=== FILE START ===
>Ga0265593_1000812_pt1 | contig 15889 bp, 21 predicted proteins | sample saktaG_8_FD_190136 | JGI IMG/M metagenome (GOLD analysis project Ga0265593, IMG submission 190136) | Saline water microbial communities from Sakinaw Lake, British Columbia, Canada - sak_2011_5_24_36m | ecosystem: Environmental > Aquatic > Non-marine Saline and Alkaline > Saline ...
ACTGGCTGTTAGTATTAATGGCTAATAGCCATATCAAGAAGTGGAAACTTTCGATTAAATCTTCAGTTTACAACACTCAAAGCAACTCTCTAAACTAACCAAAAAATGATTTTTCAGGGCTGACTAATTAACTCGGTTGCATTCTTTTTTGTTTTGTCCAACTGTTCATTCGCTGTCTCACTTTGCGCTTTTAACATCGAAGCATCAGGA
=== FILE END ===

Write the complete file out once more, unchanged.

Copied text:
>Ga0265593_1000812_pt1 | contig 15889 bp, 21 predicted proteins | sample saktaG_8_FD_190136 | JGI IMG/M metagenome (GOLD analysis project Ga0265593, IMG submission 190136) | Saline water microbial communities from Sakinaw Lake, British Columbia, Canada - sak_2011_5_24_36m | ecosystem: Environmental > Aquatic > Non-marine Saline and Alkaline > Saline ...
ACTGGCTGTTAGTATTAATGGCTAATAGCCATATCAAGAAGTGGAAACTTTCGATTAAATCTTCAGTTTACAACACTCAAAGCAACTCTCTAAACTAACCAAAAAATGATTTTTCAGGGCTGACTAATTAACTCGGTTGCATTCTTTTTTGTTTTGTCCAACTGTTCATTCGCTGTCTCACTTTGCGCTTTTAACATCGAAGCATCAGGA